US Missile Defense System Completes Successful Test

US Missile Defense System Completes Successful Test

A United States-built missile defense system on Tuesday successfully intercepted its target during a test run, the US Missile Defense Agency said.

The Senate-proposed US defense budget bill for next year calls for further strengthening the alliance with South Korea, including through the deployment of the THAAD missile defense system, congressional records showed Tuesday.

The THAAD system in Pacific Spaceport Complex Alaska in Kodiak then detected, tracked and intercepted the target.

The agency says today's successful THAAD intercept was conducted using procedures they'd undertake in real combat conditions, but that is impossible.

Though these tests have roughly coincided with a period of heavy North Korean ballistic missile testing, including last week's North Korean launch of an ICBM for the first time, the Agency had been scheduled to carry out these tests in the 2017 fiscal year for some time.

THAAD is strictly a defense system, capable of rapidly deploying in order to intercept ballistic missiles inside or outside the atmosphere during the final and terminal phase of flight.

In the wake of the ICBM test, the U.S. military and intelligence communities began to take a second look at the latest intelligence about North Korea's nuclear warhead program, according to two United States defense officials.

Lockheed Martin is the primary defense contractor for the THAAD program.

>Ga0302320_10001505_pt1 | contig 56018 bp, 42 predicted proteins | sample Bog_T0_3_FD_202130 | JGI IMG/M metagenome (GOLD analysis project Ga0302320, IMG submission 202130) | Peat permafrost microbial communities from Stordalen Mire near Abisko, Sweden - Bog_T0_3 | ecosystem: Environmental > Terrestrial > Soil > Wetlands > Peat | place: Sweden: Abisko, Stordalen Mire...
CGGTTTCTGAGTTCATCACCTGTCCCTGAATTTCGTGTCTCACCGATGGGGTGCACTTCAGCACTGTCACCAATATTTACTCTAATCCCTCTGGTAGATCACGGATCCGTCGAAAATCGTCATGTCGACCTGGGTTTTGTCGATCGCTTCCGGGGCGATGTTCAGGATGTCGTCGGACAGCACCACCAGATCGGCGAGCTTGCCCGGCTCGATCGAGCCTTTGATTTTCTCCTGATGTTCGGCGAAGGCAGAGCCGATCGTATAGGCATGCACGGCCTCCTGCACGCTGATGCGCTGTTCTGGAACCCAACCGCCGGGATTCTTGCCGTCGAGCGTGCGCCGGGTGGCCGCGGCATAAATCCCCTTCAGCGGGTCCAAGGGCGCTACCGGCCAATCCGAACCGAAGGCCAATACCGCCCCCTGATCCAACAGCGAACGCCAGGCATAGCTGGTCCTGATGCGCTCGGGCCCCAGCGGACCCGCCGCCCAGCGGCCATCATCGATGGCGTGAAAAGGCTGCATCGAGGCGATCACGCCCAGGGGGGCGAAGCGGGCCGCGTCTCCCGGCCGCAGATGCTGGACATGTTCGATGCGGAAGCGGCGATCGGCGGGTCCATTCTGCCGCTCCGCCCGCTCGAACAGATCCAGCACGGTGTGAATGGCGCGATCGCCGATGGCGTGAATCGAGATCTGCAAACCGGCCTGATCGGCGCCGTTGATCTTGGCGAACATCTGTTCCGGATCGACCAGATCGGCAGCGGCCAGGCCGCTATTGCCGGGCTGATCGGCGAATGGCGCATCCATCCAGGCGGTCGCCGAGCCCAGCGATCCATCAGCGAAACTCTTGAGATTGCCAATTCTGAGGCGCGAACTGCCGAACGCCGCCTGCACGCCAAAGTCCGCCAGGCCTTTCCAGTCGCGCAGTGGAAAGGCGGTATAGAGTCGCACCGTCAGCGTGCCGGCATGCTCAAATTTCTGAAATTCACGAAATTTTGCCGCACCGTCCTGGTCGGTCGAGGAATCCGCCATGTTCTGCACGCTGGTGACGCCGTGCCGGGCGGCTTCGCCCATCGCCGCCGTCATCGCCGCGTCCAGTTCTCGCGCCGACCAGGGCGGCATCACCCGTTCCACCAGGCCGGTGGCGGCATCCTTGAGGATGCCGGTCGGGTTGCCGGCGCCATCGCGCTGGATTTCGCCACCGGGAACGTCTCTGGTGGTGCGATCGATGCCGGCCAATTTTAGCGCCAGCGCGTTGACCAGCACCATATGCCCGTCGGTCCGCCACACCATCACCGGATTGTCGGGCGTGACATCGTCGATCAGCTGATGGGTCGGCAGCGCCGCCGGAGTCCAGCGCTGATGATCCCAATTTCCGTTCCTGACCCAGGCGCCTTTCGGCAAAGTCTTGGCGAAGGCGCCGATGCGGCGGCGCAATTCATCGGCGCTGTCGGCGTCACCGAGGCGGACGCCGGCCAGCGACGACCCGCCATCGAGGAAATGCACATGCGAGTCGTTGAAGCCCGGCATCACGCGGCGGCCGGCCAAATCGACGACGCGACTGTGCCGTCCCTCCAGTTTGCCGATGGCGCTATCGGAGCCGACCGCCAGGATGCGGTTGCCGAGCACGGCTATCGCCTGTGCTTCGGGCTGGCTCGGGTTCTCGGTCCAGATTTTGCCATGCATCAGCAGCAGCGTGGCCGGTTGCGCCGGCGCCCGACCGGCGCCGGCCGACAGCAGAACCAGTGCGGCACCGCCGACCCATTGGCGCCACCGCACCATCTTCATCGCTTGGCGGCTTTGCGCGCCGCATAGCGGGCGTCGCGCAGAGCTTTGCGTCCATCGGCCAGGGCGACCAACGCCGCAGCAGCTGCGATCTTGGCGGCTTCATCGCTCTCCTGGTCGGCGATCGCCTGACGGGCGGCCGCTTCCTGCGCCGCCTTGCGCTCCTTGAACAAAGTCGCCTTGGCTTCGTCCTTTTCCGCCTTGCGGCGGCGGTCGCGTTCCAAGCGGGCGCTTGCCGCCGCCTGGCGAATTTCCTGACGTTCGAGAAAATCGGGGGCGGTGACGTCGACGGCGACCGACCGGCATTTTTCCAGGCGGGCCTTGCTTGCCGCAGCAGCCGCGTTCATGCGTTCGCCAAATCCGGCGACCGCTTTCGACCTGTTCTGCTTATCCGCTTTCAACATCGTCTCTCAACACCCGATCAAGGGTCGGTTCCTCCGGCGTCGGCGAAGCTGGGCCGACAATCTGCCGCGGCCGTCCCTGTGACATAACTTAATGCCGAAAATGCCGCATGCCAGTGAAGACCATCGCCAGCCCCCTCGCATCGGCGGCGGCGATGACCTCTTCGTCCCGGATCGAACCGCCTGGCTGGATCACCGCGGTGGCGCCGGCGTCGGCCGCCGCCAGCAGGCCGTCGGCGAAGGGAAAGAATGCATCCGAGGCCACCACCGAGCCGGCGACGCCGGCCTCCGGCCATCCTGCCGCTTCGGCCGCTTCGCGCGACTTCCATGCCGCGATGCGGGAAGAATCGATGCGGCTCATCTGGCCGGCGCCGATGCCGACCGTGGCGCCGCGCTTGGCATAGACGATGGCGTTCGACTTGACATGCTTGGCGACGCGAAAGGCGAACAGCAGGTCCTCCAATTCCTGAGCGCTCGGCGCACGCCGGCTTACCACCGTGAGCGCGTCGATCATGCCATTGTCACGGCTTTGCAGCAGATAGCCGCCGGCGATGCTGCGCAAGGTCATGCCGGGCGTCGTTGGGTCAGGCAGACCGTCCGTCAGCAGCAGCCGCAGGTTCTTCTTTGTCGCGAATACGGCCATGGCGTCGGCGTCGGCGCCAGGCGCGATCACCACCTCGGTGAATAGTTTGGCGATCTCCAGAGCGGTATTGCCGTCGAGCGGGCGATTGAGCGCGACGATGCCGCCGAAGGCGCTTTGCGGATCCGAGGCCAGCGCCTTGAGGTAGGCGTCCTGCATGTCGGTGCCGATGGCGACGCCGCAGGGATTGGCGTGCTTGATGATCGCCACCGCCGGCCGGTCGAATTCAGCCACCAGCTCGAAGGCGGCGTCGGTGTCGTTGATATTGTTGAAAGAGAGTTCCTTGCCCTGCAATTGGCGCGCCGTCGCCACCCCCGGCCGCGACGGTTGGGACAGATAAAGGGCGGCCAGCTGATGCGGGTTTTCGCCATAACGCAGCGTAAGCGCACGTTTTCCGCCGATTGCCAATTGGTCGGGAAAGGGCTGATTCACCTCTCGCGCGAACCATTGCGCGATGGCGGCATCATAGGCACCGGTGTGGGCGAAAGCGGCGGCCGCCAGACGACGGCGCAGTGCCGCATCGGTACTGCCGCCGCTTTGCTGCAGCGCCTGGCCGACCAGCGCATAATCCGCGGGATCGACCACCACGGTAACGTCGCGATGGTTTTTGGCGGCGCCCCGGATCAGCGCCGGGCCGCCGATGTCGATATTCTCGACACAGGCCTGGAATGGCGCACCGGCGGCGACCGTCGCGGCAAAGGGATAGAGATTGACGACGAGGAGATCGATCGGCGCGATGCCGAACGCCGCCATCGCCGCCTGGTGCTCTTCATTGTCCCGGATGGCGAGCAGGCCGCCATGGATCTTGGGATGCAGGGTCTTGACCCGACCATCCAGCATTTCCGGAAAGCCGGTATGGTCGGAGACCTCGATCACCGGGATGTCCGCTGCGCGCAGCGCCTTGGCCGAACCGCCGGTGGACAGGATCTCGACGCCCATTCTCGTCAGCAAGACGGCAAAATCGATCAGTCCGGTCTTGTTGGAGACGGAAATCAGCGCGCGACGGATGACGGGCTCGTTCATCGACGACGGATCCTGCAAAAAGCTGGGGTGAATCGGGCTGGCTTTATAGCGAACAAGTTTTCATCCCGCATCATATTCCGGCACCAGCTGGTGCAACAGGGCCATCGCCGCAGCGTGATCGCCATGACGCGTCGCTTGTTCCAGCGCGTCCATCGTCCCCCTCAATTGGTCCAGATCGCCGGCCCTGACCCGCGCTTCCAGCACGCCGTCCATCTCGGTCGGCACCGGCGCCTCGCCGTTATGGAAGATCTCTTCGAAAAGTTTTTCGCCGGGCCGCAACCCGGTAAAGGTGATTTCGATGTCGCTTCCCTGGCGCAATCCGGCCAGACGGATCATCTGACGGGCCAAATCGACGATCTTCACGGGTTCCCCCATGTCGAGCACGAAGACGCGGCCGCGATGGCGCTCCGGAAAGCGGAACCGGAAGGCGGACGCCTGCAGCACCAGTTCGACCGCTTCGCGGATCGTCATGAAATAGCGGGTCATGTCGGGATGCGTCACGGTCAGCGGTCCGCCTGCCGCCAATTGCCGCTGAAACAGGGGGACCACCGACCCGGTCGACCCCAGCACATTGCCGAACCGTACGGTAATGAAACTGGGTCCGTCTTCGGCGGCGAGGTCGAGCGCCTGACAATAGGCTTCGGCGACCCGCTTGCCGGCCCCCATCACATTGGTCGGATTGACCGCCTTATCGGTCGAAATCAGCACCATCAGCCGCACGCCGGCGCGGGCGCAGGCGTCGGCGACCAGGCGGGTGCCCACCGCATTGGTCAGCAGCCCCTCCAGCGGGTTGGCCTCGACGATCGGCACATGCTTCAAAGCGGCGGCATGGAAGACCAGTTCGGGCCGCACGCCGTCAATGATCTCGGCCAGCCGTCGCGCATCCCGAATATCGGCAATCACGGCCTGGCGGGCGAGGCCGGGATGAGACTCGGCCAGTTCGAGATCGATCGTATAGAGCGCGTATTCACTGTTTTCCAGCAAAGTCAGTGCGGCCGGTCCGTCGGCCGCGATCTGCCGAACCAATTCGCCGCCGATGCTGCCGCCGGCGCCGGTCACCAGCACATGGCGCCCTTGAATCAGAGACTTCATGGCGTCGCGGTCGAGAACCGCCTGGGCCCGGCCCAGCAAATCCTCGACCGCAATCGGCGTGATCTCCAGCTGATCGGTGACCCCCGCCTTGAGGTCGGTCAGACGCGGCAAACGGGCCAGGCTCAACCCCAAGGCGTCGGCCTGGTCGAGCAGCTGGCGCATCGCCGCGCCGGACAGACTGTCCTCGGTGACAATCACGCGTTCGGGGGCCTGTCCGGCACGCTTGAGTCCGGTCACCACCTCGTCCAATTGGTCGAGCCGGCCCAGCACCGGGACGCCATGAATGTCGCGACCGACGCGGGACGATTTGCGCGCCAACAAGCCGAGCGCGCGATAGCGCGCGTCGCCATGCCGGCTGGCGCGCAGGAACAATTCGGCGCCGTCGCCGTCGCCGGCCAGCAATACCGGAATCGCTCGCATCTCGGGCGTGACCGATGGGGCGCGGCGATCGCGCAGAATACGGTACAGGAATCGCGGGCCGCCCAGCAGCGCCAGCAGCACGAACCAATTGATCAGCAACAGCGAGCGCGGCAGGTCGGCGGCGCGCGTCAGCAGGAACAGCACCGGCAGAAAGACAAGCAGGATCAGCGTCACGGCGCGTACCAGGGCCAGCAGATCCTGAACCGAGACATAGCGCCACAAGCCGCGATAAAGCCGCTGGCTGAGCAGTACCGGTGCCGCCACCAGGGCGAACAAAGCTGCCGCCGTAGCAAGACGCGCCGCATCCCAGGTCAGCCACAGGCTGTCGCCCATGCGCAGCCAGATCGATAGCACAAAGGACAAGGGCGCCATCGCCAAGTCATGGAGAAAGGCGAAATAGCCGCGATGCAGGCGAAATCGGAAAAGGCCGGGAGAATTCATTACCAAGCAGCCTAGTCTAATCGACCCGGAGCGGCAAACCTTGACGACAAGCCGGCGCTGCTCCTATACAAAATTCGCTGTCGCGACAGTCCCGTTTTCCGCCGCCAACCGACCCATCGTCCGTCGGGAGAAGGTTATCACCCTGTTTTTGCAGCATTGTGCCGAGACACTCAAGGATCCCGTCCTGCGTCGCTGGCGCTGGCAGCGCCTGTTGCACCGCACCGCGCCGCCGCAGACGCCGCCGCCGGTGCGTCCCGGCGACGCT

The bad news? THAAD is now only able to intercept missiles flying in from an intermediate range or below, which would not do much to stop an ICBM like the one tested by North Korea earlier this month. These three countries say THAAD is threatening an arms race.

This system is created to shoot down ballistic missiles with short, medium or intermediate-range but not the intercontinental missiles of the type tested by Pyonggang last week and which experts say could reach Alaska.

China and Russian Federation both fear the system's advanced radar could be used to peer into their own territory.

Chris Johnson, MDA Dir. of Public Affairs, said Tuesday morning that he couldn't comment much further on details of the intercept.

The Moon has suspended the use of THAAD in the expectation of an environmental impact assessment.

While the Pentagon called the test a success, some experts cautioned that the $40 billion missile defense system still has a long way to go before it can be considered fully developed.